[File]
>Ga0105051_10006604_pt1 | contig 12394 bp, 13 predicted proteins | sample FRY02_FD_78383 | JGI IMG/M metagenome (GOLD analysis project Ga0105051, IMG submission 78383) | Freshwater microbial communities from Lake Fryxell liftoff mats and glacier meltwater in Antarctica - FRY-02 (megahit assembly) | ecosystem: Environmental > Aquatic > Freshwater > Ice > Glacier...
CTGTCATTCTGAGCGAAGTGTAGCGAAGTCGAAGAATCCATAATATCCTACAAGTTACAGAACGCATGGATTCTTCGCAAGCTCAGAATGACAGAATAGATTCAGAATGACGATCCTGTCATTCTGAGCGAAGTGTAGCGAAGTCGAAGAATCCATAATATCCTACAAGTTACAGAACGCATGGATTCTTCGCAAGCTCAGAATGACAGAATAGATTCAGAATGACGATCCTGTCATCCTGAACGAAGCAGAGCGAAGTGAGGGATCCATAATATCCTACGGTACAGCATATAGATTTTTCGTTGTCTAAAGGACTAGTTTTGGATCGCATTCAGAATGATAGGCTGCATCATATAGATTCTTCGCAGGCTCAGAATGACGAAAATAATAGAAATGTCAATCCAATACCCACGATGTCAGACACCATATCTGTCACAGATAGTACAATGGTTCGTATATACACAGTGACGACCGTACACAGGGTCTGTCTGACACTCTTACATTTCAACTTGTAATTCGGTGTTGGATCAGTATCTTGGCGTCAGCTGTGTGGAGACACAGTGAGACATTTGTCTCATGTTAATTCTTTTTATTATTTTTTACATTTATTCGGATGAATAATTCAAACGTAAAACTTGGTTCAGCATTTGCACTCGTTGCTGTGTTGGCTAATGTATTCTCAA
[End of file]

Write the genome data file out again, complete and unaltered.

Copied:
>Ga0105051_10006604_pt1 | contig 12394 bp, 13 predicted proteins | sample FRY02_FD_78383 | JGI IMG/M metagenome (GOLD analysis project Ga0105051, IMG submission 78383) | Freshwater microbial communities from Lake Fryxell liftoff mats and glacier meltwater in Antarctica - FRY-02 (megahit assembly) | ecosystem: Environmental > Aquatic > Freshwater > Ice > Glacier...
CTGTCATTCTGAGCGAAGTGTAGCGAAGTCGAAGAATCCATAATATCCTACAAGTTACAGAACGCATGGATTCTTCGCAAGCTCAGAATGACAGAATAGATTCAGAATGACGATCCTGTCATTCTGAGCGAAGTGTAGCGAAGTCGAAGAATCCATAATATCCTACAAGTTACAGAACGCATGGATTCTTCGCAAGCTCAGAATGACAGAATAGATTCAGAATGACGATCCTGTCATCCTGAACGAAGCAGAGCGAAGTGAGGGATCCATAATATCCTACGGTACAGCATATAGATTTTTCGTTGTCTAAAGGACTAGTTTTGGATCGCATTCAGAATGATAGGCTGCATCATATAGATTCTTCGCAGGCTCAGAATGACGAAAATAATAGAAATGTCAATCCAATACCCACGATGTCAGACACCATATCTGTCACAGATAGTACAATGGTTCGTATATACACAGTGACGACCGTACACAGGGTCTGTCTGACACTCTTACATTTCAACTTGTAATTCGGTGTTGGATCAGTATCTTGGCGTCAGCTGTGTGGAGACACAGTGAGACATTTGTCTCATGTTAATTCTTTTTATTATTTTTTACATTTATTCGGATGAATAATTCAAACGTAAAACTTGGTTCAGCATTTGCACTCGTTGCTGTGTTGGCTAATGTATTCTCAA